It's hard to ignore the effects the Brexit is having on engineering. The first physical marks the Brexit referendum has made on engineering has been shown by Markit, a company that covers global market trends. As the referendum's results were unveiled at the end of June, the construction Purchasing Managers' Index fell to 46.0. To indicate how significant this is, one needs to consider that Britain's index sat at 51.2 in May. The numbers are now the lowest they have been since 2009, which were as low as they were due to the recession.
"This is an absolutely dire survey that fuels serious concern over the construction sector...and can only intensify concern as to just how much the construction sector will be hampered by the Brexit vote," said chief UK economist at IHS Global Insight, Howard Archer.
Tim Moore, economist at Markit, speaking to Bloomberg, said: "Construction firms are at the sharp end of domestic economic uncertainty and jolts to investor sentiment, so trading conditions were always going to be challenging in the run-up to the EU referendum, However, the extent and speed of the downturn in the face of political and economic uncertainty is a clear warning flag for the wider post-Brexit economic outlook.”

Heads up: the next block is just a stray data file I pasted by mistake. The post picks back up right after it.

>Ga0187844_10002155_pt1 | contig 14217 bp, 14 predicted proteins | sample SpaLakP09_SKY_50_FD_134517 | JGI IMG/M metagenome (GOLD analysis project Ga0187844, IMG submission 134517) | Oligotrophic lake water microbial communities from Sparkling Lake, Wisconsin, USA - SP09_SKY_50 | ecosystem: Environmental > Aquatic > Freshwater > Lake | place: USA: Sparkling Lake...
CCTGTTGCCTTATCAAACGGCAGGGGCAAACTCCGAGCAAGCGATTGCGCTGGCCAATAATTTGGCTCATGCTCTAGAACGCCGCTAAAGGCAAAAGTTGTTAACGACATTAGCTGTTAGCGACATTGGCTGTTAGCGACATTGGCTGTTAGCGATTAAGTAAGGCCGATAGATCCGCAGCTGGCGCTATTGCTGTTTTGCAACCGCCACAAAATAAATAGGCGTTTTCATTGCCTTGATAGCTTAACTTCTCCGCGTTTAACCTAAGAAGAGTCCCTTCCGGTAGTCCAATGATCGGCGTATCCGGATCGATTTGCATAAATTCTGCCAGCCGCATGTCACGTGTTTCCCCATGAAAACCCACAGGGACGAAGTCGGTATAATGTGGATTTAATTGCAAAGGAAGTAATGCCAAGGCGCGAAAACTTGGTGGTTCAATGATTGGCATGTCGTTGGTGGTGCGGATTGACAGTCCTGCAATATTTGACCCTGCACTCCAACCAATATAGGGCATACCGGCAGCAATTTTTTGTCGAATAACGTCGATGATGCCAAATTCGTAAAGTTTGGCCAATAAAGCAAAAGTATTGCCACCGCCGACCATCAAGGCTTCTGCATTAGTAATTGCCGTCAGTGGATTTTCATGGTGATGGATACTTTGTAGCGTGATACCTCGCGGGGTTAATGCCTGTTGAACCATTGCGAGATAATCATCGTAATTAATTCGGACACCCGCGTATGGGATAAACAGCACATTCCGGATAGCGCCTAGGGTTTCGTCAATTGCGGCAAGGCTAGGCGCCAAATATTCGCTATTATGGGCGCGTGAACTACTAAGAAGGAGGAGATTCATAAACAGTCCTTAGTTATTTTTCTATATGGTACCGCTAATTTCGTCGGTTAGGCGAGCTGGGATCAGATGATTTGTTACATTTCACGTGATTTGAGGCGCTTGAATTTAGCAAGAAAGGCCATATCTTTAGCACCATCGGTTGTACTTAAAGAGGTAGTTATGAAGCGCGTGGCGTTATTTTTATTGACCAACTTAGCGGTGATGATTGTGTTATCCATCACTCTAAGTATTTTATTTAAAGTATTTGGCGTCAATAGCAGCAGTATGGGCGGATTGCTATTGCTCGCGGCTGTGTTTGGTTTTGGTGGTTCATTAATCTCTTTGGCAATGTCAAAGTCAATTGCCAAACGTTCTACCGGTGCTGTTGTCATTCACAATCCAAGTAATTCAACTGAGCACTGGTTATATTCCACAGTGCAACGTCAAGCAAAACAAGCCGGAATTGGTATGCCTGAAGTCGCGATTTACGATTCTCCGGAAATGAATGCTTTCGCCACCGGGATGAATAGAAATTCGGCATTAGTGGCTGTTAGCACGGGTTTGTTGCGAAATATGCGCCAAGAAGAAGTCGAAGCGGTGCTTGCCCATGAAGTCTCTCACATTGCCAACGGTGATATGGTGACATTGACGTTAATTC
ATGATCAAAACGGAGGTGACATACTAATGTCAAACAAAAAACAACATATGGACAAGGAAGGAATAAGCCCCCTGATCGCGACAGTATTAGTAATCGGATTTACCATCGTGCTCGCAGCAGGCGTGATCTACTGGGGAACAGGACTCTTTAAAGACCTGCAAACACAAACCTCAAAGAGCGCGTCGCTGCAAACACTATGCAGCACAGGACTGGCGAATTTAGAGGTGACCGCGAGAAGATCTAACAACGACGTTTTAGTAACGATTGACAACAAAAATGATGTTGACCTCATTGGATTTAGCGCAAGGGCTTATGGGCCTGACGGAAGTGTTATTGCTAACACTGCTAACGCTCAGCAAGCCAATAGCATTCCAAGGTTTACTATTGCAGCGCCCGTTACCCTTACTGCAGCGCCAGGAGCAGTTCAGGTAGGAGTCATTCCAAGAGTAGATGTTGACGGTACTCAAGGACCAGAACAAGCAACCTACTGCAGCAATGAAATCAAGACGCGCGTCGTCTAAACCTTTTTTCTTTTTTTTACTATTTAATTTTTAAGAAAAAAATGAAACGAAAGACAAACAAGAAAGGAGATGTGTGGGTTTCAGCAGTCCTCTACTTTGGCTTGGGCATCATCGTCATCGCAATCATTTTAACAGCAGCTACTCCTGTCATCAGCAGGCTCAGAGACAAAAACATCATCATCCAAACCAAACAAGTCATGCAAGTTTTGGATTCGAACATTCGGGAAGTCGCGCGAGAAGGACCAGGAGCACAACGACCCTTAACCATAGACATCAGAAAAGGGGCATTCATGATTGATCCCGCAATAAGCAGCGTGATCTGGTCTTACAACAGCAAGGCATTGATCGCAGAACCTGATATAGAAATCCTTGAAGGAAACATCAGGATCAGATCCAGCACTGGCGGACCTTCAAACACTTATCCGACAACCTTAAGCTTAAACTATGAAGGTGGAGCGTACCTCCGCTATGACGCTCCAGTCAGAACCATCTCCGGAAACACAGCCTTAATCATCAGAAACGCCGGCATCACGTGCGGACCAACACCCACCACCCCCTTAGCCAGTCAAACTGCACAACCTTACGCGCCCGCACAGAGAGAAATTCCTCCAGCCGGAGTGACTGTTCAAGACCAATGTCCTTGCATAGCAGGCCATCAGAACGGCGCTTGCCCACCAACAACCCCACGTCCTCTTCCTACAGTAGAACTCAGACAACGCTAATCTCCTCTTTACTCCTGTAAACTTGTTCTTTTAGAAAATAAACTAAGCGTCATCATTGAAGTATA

Commercial building and home building was the hardest hit, however, civil engineering seemed to be stable. Markit said it was the first instance since April 2013 that the index had fallen below a 50 level. Companies want to stay above 50, due to 50 being the level that divides "contraction from expansion."
We've also recently reported that Britain's energy policy might also be damaged by the Brexit, however, no solid facts will be available until a new Prime Minister is appointed.
Markit points out that construction makes up 6 percent of Britain's economy. However, manufacturing in the country is said to be undamaged by the Brexit vote, as far as the preliminary investigations can see.
"The vast majority of June's survey responses were received ahead of the EU referendum, so the worry is that the ensuing political turmoil will hit construction spending decisions for some time to come," Moore concluded.
So, more woes for Britain as leadership falls away and uncertainty spreads. The question is, is engineering completely doomed in the country? We'll keep our eye on the situation and provide the cold, hard evidence as it is presented to the people of Britain in one of the most controversial political moves of all time.
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